The ICS is not the only voluntary group receiving migrants in the area, and Mr Schiavone notes that their combined total of perhaps 2,000 arrivals so far this year takes no account of the many who seek to avoid all contact with either NGOs or the authorities for fear of being registered in Italy. Under the EU’s so-called Dublin Regulation, asylum-seekers are the responsibility of the first country to record their presence. “Invisible migrants”, as Mr Schiavone calls them, try to slip unnoticed through Italy to countries with more of their compatriots, or to richer countries with better job opportunities and welfare provision. But even among those who are registered in Italy, many still prefer to leave for other EU member states.
That explains a second migrant flow that has passed almost unnoticed: that of the dublinati, as they are known in Italy. These are migrants who were registered in Italy, moved on to other EU states, were picked up and returned to Italy.
At dusk, in the shadow of Rome’s hyper-modern Tiburtina railway station, volunteers from another NGO, Baobab Experience, have just finished doling out food from a makeshift soup-kitchen to scores of Africans who are starting to bed down in the open. There was until recently an encampment on a nearby disused bus park where the migrants could pitch tents, but it was broken up on Mr Salvini’s orders. Most of the migrants are without papers. Some have dodged registration. Others have failed in their bid for asylum. Many are heading north. But not all: one man, who declined to give his name, said he had been caught without papers in France and returned to Italy. Andrea Costa of Baobab Experience says that in the previous 12 months the number of dublinati turning up at the soup-kitchen has increased tenfold.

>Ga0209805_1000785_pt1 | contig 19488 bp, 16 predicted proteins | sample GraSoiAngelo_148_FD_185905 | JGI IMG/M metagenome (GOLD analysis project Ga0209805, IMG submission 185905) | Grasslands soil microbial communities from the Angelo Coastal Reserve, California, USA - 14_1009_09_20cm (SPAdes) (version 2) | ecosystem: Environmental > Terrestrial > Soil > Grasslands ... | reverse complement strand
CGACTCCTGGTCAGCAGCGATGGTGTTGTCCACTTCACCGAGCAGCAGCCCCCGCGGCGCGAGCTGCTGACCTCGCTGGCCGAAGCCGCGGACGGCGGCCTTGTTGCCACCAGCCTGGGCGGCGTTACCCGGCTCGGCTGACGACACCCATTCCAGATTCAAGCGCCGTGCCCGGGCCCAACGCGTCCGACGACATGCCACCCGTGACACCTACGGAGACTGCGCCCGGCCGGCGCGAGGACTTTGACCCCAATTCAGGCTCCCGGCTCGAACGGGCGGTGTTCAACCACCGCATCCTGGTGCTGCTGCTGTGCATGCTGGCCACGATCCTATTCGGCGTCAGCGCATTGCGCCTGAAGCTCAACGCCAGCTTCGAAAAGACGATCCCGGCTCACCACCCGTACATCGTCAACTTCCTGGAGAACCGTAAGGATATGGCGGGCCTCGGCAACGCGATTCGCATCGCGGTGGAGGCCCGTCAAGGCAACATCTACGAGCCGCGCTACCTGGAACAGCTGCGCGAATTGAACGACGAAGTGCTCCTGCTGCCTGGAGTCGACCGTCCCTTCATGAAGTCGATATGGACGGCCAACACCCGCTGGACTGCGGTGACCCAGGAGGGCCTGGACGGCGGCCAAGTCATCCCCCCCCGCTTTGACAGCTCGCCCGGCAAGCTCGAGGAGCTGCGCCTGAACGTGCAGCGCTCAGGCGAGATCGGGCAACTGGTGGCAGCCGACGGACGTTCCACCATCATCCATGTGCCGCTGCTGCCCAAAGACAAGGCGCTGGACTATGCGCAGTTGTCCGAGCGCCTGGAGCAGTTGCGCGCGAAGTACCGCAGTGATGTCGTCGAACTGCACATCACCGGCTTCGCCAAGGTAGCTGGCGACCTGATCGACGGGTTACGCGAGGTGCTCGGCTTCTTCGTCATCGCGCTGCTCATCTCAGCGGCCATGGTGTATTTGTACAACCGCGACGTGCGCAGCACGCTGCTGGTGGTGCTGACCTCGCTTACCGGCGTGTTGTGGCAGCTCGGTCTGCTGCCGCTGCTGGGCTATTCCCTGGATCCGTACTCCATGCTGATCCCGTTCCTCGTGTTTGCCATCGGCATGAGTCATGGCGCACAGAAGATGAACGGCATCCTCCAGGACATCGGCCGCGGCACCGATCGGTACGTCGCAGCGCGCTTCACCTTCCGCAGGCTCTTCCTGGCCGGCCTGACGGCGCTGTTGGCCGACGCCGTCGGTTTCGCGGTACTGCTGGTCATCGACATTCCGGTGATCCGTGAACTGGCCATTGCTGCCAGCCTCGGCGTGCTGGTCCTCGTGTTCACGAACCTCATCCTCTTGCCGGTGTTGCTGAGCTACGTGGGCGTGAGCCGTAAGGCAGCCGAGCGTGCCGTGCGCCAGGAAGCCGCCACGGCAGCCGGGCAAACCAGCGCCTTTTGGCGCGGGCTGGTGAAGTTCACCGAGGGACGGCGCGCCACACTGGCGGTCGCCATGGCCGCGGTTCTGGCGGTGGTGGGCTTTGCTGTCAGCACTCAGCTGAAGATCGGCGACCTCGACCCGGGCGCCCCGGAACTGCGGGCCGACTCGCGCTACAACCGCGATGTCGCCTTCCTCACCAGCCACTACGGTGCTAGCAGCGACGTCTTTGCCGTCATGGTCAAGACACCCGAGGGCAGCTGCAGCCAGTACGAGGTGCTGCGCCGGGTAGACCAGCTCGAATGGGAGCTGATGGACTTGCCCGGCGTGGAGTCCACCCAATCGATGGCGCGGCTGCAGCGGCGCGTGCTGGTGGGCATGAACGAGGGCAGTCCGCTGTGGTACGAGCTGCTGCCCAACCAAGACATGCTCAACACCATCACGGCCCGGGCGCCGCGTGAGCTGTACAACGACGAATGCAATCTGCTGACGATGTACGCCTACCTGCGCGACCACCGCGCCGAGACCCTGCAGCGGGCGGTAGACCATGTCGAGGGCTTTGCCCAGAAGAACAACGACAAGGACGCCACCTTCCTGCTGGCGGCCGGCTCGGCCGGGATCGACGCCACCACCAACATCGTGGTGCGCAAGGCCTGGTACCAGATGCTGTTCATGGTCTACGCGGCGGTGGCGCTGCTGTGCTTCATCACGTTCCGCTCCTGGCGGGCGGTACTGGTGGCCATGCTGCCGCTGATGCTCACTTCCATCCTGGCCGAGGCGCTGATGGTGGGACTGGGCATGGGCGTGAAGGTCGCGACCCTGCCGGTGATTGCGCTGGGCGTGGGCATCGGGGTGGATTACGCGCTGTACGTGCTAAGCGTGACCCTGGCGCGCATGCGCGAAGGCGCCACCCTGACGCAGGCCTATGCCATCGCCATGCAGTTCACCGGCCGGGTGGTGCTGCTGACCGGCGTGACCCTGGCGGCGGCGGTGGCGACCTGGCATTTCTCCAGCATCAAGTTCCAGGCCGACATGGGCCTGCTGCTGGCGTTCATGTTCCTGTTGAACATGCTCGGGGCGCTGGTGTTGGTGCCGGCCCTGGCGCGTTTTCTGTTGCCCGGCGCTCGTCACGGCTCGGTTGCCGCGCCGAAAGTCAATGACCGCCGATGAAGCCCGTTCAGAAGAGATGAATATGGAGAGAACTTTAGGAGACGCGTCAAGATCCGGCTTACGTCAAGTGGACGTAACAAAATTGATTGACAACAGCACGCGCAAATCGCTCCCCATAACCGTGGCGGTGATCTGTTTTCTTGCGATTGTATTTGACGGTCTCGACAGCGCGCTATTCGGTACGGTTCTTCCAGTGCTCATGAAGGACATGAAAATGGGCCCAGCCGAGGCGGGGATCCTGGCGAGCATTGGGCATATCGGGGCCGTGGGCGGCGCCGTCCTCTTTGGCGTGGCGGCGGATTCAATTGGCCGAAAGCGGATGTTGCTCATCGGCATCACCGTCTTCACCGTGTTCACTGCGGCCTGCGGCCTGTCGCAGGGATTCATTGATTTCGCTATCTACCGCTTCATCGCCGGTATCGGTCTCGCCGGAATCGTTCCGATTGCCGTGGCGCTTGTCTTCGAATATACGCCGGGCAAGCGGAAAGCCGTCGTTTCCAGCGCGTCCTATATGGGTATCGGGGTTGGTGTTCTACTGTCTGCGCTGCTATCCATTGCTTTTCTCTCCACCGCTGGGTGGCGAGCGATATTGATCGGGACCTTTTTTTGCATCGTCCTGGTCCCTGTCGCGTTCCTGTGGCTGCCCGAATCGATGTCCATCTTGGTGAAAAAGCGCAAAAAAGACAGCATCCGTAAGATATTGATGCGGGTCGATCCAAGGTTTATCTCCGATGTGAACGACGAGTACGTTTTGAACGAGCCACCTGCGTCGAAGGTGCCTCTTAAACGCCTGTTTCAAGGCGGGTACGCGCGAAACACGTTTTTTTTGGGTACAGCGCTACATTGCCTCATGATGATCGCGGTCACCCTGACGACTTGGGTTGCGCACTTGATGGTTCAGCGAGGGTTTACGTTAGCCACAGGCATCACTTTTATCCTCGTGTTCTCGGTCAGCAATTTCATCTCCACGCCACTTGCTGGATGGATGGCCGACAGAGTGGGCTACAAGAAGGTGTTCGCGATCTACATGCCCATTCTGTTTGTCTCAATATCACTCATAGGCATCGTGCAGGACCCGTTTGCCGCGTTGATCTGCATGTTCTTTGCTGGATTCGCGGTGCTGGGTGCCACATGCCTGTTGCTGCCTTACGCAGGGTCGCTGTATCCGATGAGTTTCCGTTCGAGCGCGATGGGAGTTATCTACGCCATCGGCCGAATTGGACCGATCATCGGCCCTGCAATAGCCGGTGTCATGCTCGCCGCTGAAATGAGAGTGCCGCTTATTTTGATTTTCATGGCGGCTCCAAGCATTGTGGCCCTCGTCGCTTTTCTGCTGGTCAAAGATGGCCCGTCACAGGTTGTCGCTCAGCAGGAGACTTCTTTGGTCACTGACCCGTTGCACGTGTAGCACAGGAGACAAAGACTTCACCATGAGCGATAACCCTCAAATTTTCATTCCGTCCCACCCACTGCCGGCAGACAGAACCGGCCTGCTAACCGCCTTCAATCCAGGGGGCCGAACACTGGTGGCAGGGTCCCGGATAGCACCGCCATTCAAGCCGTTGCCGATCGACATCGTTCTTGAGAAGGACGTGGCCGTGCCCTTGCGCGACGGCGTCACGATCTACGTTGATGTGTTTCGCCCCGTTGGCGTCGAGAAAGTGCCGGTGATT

According to the EU, there were 6,351 transfers to Italy last year. But that was less than a tenth of the number Italy was actually asked to take back. As Matteo Villa, of Italy’s Institute for International Political Studies, wrote in an article for Politico, a website, “Once migrants move to another EU country…it is very hard to send them back.” Many go to ground after being stopped. Officials in the country of arrival (Italy, in this case) can use bureaucracy to slow the process. And after six months the migrants become the responsibility of their new host state, giving a strong incentive for foot-dragging.
According to Mr Salvini’s own ministry, more than a quarter of a million immigrants who have entered the EU since 2015 through Italy (out of a total of around 480,000) have already been found in other member states, having somehow managed to cross borders ostensibly closed by France, Austria and Switzerland. He and other Italian politicians rail incessantly at the Dublin regime, arguing that it places an unfair burden on the EU’s frontier nations and that what is needed is a comprehensive system for the redistribution of migrants. In fact, despite Mr Salvini’s rhetoric, the “burden” is quietly shifting itself. ■